Wednesday, October 31, 2012
So dim the lights, turn up the volume, and listen loud!
Ghosts, Graves, and Vampires
1. Black Sabbath, "Black Sabbath"
2. Bauhaus, "Bela Lugosi's Dead"
3. Concrete Blonde, "Bloodletting (The Vampire Song)"
4. Ladytron, "Ghosts"
5. My Life With The Thrill Kill Kult, "The Days Of Swine And Roses"
6. Agent Side Grinder, "Wolf Hour"
7. The Cure, "Lullaby"
8. Ministry, "Everyday Is Halloween"
9. The Presets, "Ghosts"
10. The Ghosts, "Ghosts"
11. David Bowie, "Scary Monsters (And Super Creeps)"
12. The Misfits, "Halloween II"
13. Veronica Falls, "Found Love In A Graveyard"
* Bonus track (not included on Spotify) *
14. The Ramones, "Pet Sematary"
Monday, October 29, 2012
Mixtape For The End
1. Blur, "To The End"
2. The Horrors, "Changing The Rain"
3. The Cure, "End"
4. School Of Seven Bells, "Windstorm"
5. The Raveonettes, "Till The End"
6. The Jesus And Mary Chain, "Happy When It Rains"
7. Weekend, "End Times"
8. Dum Dum Girls, "Season In Hell"
9. Placebo, "The Bitter End"
10. R.E.M., "It's The End Of The World As We Know It (And I Feel Fine)"
11. U2, "Until The End Of The World"
12. Sleigh Bells, "End Of The Line"
13. Alex Metric, "End Of The World" (feat. Charli XCX)
14. André Obin, "Soft Rain"
15. Light Asylum, "End Of Days"
The First Sound You Hear...
1. Chapterhouse, "Pearl": I was introduced to this song (and this band) while DJ'ing. I was playing Siouxsie & The Banshees' "Kiss Them For Me" when my co-DJ that evening ran up to the booth and told me I should play "Pearl" because "Kiss Them For Me" samples the drums. But that's not what got to me. Hell, it wasn't even the shimmering guitars that open the song but rather its drum beat that comes in about 25 seconds into "Pearl" before disappearing 3 seconds later only to return. That little tease was enough to make me want to hear it repeatedly.
2. The Smiths, "How Soon Is Now?": What's there to say about the delay effect on that opening guitar? It's so simple that whenever a band turns on the delay pedals, I refer to it as the "'How Soon Is Now?'-trick."
3. The Pains Of Being Pure At Heart, "Belong": Just when I think that I can't be surprised by what guitars can do to a song this happens. Again, it's nothing special, just a rush of distorted guitars at just that right moment. It goes a long way.
4. The Posies, "Dream All Day": I was a metalhead during my first two years of high school. But then liking metal started to become passé and everyone started turning towards what was then alternative. It was an easy transition for me to like Ministry or Nine Inch Nails or even Alice In Chains. But The Posies were one of the first bands that I liked that wasn't heavy. Though the guitar intro to this song fooled me. It had one of those intangible qualities that hinted at something dark but then the song blossoms into some catchy power pop. "Dream All Day" has somehow managed to age very well, even though The Posies haven't really aged well themselves.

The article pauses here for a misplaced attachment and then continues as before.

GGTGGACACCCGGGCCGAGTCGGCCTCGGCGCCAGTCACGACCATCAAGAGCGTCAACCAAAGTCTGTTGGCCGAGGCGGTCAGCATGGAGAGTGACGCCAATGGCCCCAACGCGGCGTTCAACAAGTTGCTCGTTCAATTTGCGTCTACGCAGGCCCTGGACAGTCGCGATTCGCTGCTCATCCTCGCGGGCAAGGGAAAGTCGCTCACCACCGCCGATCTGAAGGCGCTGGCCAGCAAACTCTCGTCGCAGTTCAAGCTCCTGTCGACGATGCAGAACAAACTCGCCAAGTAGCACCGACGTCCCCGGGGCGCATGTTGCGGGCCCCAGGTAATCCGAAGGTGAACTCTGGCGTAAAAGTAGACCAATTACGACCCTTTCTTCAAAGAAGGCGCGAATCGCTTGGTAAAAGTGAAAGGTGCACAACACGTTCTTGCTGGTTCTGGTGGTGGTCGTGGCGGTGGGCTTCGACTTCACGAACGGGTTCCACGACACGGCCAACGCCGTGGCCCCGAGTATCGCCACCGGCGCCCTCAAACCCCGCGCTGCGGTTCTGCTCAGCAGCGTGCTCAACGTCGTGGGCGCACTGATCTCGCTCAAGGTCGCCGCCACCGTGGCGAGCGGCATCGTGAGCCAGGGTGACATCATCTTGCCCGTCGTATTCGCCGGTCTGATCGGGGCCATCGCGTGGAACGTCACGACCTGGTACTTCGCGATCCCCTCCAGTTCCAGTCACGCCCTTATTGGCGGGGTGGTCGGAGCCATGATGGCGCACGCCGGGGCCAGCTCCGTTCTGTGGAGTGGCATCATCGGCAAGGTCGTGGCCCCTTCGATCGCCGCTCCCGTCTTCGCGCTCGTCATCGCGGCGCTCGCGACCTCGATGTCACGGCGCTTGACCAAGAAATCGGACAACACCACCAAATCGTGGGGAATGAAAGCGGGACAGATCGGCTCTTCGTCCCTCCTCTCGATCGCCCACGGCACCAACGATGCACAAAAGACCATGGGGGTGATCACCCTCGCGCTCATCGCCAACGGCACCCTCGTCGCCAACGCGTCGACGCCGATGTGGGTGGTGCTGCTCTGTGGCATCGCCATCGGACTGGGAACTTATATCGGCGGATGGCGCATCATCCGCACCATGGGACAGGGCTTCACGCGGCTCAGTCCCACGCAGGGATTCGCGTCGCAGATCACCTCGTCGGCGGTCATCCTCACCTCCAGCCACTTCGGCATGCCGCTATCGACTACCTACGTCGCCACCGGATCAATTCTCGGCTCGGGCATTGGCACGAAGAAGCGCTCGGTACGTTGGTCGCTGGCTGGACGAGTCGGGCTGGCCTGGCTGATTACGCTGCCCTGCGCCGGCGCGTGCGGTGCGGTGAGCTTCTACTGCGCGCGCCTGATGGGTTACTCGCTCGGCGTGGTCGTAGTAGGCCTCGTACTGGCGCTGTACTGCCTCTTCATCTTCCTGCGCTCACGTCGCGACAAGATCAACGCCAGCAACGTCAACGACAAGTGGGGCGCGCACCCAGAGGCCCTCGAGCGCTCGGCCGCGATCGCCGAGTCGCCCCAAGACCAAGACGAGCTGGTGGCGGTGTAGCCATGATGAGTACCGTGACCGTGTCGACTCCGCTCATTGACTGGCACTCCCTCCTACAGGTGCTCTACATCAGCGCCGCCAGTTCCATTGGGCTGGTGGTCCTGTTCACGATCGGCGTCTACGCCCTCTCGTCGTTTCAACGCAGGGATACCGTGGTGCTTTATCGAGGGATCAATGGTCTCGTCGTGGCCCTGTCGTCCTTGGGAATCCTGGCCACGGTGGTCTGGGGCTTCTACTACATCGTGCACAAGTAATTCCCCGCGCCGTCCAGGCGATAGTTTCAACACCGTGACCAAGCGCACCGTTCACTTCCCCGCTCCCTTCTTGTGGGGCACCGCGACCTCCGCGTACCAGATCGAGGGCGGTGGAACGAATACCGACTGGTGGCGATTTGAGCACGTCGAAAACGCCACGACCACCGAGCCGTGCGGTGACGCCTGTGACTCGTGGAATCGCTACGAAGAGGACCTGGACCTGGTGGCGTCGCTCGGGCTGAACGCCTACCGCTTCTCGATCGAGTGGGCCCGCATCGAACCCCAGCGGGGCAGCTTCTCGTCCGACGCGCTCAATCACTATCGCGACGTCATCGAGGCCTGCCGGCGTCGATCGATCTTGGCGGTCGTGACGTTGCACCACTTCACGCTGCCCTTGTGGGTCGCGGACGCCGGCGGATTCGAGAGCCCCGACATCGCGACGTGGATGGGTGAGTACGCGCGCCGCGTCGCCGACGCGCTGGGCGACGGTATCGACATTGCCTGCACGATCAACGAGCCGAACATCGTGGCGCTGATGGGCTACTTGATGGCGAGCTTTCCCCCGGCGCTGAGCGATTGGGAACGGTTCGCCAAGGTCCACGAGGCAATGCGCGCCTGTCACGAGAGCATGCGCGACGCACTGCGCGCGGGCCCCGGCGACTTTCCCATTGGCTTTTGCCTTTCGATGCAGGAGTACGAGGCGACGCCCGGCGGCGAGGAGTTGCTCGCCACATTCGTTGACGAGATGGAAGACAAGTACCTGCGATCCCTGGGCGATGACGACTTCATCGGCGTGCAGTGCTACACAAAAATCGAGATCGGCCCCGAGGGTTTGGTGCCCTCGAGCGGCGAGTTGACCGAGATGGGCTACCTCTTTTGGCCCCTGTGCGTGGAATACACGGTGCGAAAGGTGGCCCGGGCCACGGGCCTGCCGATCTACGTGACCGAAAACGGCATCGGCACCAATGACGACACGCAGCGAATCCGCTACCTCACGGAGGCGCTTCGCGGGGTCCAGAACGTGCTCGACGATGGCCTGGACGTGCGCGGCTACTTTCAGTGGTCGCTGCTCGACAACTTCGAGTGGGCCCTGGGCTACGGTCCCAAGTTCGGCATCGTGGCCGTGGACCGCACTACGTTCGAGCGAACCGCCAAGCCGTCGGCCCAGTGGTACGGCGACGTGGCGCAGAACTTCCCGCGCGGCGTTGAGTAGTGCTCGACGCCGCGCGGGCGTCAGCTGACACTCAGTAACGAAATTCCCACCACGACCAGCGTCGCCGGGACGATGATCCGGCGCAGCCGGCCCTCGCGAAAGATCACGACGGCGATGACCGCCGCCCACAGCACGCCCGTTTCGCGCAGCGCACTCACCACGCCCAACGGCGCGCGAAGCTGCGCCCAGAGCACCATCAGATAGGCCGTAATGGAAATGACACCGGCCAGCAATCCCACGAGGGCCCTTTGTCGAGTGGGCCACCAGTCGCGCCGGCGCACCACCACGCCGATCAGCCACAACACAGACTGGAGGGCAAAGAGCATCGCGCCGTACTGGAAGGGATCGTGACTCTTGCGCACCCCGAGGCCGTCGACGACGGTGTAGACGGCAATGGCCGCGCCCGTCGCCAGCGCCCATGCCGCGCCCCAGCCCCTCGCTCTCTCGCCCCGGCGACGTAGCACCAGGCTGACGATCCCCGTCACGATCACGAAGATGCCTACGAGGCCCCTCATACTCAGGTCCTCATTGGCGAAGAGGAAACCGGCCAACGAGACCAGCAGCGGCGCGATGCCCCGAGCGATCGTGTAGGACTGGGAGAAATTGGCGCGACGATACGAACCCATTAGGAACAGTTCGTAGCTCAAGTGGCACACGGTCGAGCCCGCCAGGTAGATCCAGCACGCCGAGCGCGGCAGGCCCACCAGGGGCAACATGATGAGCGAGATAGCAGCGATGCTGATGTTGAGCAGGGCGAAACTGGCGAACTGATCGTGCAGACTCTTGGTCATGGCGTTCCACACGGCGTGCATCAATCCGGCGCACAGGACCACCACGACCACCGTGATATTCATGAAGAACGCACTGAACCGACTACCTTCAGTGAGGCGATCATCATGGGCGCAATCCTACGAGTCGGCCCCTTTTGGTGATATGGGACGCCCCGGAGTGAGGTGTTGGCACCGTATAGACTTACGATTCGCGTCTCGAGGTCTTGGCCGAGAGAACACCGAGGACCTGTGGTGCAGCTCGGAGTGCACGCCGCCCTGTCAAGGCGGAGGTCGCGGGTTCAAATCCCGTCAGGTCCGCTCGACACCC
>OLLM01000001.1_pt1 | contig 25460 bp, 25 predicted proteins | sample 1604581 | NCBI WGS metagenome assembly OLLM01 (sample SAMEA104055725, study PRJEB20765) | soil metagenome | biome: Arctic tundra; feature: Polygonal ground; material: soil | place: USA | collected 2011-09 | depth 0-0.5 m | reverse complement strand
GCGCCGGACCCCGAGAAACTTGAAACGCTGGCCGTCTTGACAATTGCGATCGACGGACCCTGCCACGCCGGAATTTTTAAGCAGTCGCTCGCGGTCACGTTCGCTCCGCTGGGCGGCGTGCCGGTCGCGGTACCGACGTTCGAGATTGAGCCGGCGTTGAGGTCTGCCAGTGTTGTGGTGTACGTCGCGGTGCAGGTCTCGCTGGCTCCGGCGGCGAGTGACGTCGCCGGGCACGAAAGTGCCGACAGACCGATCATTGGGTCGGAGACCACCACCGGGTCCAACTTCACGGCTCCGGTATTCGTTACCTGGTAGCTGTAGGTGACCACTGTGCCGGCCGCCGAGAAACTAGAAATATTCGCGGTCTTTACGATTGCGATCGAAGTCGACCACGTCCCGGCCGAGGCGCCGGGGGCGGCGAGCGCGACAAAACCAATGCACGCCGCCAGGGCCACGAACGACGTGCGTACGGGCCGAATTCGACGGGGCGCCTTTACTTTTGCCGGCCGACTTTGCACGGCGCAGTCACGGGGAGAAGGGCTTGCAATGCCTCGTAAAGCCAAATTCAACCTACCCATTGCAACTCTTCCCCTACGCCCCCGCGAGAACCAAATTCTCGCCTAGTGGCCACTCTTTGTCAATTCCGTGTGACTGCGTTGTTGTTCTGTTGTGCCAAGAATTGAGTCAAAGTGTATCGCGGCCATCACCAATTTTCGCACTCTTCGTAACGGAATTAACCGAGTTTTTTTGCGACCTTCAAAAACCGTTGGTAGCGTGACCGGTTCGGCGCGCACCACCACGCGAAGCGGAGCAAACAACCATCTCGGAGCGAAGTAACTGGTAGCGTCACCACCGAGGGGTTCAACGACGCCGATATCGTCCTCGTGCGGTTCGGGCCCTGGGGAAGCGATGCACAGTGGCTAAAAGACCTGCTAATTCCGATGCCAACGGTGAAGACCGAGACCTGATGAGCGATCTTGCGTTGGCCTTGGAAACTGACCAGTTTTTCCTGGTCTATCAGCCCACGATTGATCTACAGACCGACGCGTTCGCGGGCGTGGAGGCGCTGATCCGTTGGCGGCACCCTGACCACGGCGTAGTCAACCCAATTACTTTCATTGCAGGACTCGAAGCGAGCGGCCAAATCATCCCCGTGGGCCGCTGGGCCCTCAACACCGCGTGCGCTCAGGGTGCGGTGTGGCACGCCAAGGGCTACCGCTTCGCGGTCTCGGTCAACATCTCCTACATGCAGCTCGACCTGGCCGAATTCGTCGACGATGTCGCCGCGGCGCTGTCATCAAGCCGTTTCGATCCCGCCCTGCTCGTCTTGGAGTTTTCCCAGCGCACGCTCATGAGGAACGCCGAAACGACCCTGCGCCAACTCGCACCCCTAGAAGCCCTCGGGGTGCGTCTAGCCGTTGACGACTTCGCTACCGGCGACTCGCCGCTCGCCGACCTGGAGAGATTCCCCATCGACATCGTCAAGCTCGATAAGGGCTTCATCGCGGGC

5. Wilco, "Heavy Metal Drummer": Listening to Wilco makes me feel like an adult. So whenever I get made fun of for liking them, I always namedrop this song. That opening drumbeat is barely 3 seconds long but every time I hear it, I start the song over just to hear it again. It helps that this song is also damn near perfect.
6. The National, "Mistaken For Strangers": Remember that guitar sound in Radiohead's "Creep"? The one that goes "Ch-CHK!" That was one of the greatest sounds I'd ever heard a guitar make. Well, the opening guitar lick on "Mistaken For Strangers" comes awfully close and what makes it such an earworm is that it's not a sound that's easy to describe without actually playing the song for someone.
7. Joy Division, "She's Lost Control": Admittedly, "Love Will Tear Us Apart" was my first taste of Joy Division but when it comes to the being completely owned by the first minute of any song, it doesn't get any better than "She's Lost Control." We get introduced to each instrument one at a time- Stephen Morris' icy beats, Hooky's supple bassline, Ian Curtis' unmistakable baritone, and then, almost right as the first minute comes up, Bernard Sumner's puncturing guitar. Still, it's the opening drums that make me come back for more each time.